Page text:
December 2022 - Volume 28 - Issue 6
DUE TO THE HOLIDAYS, OUR MEETING WILL BE ON JANUARY 9TH!
Hello, Pierce County Beekeepers! Wow! I can’t believe it’s almost Christmas and the Holidays. I hope you are ready for all of the activities that have filled up your calendars!! I know I’m not!! I am working at it though. Don’t forget to add January 9, 2023 to that calendar. That’s the next meeting!
The Holiday party was a success and we had a great time! Check out our Facebook page for pictures. Tina Tyler won the prize for most white elephant gifts stolen from one person! Thanks to Jeanne Archer and her team for the great ambiance and food! I can’t wait for the next social event.
The membership drive continues. Make sure you are current and if not, renew or join for a chance to win one of 2 prizes. Only 17 more days to sign up. The drawing will be at the January meeting. We will also start selling raffle tickets for the silent auction that is coming in February or March.
The January meeting starts at 7pm. We will be showcasing different types of hives, talking about pros and cons with a question and answer period. Great for new beekeepers getting ready to buy their 1st hive(s) and great for seasoned beekeepers to check out the options. The beginner class starts over at the beginning and will be at 6 pm in the Almandinger building. For seasoned beekeepers, the sustainability class will also start at 6pm at the WOSSA building.
To all the new beekeepers, Welcome! To all the returning members, Welcome back! To all the people who are, “thinking about it”... stick around. We can’t wait to get to know you!!!
- Mary Dempsey, PCBA President
D.F. Allmendinger Center
2606 W Pioneer Ave, Puyallup, WA 98371
January 9th, 2023
PCBA Monthly Meeting
6pm - Beginner Class & Sustainable Meeting
7pm - All Member Meeting
What the heck am I supposed to be doing now?
There’s not a lot to do in December and January, it's cold, wet and windy…but there are few things to keep in mind….Inspections, moisture, resources, airflow.
1.) While opening the hive is generally a bad idea (heat loss), you can still lift the outer cover for a quick peek to see if you have moisture problems (mold/water) on the inside of the outer cover….if you do, you need to address it, but first try and figure out why it’s happening….is it a lack of ventilation on the top or is it because the entrance has been clogged with dead bees?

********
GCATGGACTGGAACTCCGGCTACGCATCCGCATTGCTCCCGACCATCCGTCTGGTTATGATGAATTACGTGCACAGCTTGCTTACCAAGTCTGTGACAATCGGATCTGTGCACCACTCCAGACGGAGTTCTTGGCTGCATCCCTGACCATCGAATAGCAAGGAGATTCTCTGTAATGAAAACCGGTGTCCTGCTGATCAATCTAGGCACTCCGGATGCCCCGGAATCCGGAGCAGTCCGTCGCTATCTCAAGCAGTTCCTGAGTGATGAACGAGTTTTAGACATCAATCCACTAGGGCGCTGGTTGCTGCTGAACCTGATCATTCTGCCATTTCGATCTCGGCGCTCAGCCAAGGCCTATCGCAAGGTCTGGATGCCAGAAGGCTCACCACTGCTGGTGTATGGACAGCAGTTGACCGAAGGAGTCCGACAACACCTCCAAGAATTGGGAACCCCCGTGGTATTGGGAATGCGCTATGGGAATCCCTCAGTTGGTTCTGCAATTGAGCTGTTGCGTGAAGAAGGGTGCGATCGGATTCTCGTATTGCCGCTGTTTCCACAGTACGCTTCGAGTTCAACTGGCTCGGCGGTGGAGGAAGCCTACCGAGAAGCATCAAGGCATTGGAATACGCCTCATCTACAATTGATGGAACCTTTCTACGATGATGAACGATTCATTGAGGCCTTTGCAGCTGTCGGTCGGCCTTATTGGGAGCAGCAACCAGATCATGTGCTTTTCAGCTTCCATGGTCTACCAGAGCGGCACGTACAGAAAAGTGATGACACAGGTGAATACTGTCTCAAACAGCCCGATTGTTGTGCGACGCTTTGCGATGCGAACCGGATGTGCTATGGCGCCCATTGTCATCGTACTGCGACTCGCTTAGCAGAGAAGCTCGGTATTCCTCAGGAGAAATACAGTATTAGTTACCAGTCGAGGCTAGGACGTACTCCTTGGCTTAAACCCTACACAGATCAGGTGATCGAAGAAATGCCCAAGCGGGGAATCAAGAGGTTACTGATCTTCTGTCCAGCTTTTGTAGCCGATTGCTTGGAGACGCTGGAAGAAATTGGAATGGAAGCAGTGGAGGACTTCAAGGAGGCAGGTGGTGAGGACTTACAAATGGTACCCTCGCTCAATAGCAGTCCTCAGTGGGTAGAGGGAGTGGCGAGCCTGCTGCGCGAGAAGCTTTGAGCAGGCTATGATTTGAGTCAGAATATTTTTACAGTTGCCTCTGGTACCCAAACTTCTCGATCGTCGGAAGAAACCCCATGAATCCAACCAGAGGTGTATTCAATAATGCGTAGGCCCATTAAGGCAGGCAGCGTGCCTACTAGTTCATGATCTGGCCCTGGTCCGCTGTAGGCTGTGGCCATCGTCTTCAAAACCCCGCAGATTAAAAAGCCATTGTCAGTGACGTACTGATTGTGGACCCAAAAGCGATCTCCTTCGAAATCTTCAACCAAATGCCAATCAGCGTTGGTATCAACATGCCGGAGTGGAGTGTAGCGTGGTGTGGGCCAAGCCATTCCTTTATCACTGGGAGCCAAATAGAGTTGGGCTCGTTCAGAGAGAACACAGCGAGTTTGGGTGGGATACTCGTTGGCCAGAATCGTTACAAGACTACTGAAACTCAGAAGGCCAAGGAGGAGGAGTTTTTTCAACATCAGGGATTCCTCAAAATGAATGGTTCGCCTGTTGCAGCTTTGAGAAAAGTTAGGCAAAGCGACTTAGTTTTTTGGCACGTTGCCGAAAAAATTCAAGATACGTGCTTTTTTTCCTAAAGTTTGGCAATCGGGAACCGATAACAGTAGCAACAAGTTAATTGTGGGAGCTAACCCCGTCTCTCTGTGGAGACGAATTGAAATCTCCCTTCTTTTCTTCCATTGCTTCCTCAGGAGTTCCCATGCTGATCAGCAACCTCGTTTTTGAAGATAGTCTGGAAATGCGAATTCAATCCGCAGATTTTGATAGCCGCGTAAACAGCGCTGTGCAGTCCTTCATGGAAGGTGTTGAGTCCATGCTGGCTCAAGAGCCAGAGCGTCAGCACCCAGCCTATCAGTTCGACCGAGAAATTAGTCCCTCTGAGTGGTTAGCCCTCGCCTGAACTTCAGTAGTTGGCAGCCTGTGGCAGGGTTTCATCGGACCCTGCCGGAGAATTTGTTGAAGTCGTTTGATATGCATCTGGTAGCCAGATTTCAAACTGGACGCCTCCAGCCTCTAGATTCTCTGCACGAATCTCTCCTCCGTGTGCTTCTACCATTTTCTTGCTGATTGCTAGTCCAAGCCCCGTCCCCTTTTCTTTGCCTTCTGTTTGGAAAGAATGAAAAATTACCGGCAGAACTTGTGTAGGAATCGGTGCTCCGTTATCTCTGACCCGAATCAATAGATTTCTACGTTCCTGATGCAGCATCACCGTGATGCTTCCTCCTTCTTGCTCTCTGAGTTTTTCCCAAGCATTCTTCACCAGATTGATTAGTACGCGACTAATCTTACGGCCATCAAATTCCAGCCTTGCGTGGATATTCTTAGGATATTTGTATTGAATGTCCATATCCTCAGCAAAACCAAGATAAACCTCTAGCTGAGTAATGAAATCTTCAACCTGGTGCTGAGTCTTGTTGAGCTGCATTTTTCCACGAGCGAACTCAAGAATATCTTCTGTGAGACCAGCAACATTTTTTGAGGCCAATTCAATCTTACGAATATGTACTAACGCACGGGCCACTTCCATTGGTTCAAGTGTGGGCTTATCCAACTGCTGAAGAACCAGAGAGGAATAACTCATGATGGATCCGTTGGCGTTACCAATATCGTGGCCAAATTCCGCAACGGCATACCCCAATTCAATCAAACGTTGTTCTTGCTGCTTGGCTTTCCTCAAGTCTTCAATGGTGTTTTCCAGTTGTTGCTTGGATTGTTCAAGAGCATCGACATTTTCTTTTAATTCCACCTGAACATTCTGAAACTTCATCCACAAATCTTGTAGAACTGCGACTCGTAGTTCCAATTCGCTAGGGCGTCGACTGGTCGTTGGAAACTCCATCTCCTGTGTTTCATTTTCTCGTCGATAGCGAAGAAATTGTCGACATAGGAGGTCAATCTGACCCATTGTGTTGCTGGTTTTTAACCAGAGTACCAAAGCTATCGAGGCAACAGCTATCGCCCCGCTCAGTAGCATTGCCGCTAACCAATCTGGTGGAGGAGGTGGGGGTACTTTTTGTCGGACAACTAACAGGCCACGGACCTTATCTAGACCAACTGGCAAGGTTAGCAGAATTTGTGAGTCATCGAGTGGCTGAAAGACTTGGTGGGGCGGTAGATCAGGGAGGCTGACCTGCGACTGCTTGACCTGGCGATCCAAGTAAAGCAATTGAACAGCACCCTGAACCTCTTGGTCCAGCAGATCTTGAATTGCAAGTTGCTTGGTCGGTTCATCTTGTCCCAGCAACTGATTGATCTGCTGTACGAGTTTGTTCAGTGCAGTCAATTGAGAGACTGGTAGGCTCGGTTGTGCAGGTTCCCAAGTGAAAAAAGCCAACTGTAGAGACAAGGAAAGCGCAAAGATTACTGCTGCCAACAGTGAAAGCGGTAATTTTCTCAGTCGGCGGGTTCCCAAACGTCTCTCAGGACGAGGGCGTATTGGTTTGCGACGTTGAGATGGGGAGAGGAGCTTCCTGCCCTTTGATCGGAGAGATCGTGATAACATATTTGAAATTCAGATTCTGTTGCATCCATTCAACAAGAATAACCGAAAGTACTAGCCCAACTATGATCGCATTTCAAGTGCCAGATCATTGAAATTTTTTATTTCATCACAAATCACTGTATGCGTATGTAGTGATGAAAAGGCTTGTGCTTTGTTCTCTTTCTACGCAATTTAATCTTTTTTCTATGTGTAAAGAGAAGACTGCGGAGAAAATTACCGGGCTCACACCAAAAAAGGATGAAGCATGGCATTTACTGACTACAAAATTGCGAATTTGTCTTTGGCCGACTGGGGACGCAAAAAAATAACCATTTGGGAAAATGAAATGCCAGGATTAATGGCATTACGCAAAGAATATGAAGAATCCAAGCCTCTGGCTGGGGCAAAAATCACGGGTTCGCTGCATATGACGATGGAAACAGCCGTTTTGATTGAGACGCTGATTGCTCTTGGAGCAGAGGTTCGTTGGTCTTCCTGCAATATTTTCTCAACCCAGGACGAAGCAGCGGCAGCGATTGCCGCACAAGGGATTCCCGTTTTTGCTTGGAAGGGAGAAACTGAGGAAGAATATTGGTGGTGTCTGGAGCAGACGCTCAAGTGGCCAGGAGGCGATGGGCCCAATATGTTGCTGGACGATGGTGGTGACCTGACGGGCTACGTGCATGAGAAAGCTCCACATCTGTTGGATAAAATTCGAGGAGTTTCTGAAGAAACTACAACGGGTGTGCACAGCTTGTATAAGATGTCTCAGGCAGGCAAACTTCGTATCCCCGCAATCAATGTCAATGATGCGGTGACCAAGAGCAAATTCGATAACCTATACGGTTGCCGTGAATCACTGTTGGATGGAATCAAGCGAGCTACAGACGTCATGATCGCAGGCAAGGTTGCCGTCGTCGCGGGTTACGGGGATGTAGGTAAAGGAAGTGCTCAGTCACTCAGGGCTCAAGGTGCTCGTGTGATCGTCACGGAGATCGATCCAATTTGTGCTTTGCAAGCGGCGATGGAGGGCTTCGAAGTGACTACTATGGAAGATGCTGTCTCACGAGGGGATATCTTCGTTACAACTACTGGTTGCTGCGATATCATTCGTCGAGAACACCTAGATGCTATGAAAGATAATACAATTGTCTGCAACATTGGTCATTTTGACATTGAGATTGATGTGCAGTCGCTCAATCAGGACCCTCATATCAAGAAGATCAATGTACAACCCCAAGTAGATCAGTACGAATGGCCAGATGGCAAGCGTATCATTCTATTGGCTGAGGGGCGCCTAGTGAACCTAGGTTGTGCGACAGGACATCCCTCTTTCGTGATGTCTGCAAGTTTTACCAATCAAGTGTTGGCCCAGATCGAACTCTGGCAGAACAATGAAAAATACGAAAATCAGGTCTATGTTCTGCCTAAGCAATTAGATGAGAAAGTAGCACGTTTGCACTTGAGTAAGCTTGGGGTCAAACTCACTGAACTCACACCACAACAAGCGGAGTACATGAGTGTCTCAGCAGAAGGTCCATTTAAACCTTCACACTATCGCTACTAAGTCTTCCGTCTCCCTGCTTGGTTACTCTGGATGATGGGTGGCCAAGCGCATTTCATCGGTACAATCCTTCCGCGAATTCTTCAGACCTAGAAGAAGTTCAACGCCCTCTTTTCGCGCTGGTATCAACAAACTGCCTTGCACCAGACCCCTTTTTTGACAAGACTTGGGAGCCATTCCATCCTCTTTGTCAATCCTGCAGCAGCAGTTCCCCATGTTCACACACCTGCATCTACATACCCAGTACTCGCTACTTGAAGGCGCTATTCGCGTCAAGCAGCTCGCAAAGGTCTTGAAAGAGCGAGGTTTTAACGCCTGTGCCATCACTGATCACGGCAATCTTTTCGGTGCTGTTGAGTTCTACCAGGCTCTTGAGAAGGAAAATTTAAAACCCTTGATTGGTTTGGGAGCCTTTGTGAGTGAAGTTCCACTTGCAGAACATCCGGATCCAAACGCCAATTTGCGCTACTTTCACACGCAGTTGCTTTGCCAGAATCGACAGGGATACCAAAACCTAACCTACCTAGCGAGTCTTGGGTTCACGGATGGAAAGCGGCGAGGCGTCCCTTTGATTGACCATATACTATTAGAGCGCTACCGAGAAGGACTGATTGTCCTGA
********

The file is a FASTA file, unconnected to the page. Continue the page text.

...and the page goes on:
2.) Depending on your overwintering configuration, when I’m doing this check with the outer cover, I also give a look into the hole on the inner cover to see if I have bee’s that have moved up into the upper boxes.
3.) I do a simple “lift” from the bottom box handle to try and gauge resources. If I can’t lift the back of the colony at all, I figure they are pretty good, but I’ve set up colonies with a moisture quilt on top that allows me to slip in a sugar brick if needed.
4.) I’ll usually check at least every two weeks on the front entrance/landing board to see what’s happening. At a minimum, I’ll pull the entrance reducer aside and “sweep” out the dead bee’s that may have accumulated on the bottom board…it can be a few or hundreds. Mostly normal, but important to do so that you maintain some airflow through the hive.
I may also do a single “knockdown” OAV treatment in late December and monitor the results on my screened bottom board…if needed and I have a day that is mid 40”s and think the bees may be in a looser cluster, I may opt for another in January as things start happening.
5.) Don’t forget to get on a list in DECEMBER to order your bees for next spring.
Member Suggested Resources & Articles
If you have suggestions for the newsletter, please send to Kathleen
WA State Pollinator Health Task Force [LEARN MORE]
Thanks Mark for this great joke!
"Why do bees stay in their hives in winter?
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A note from the President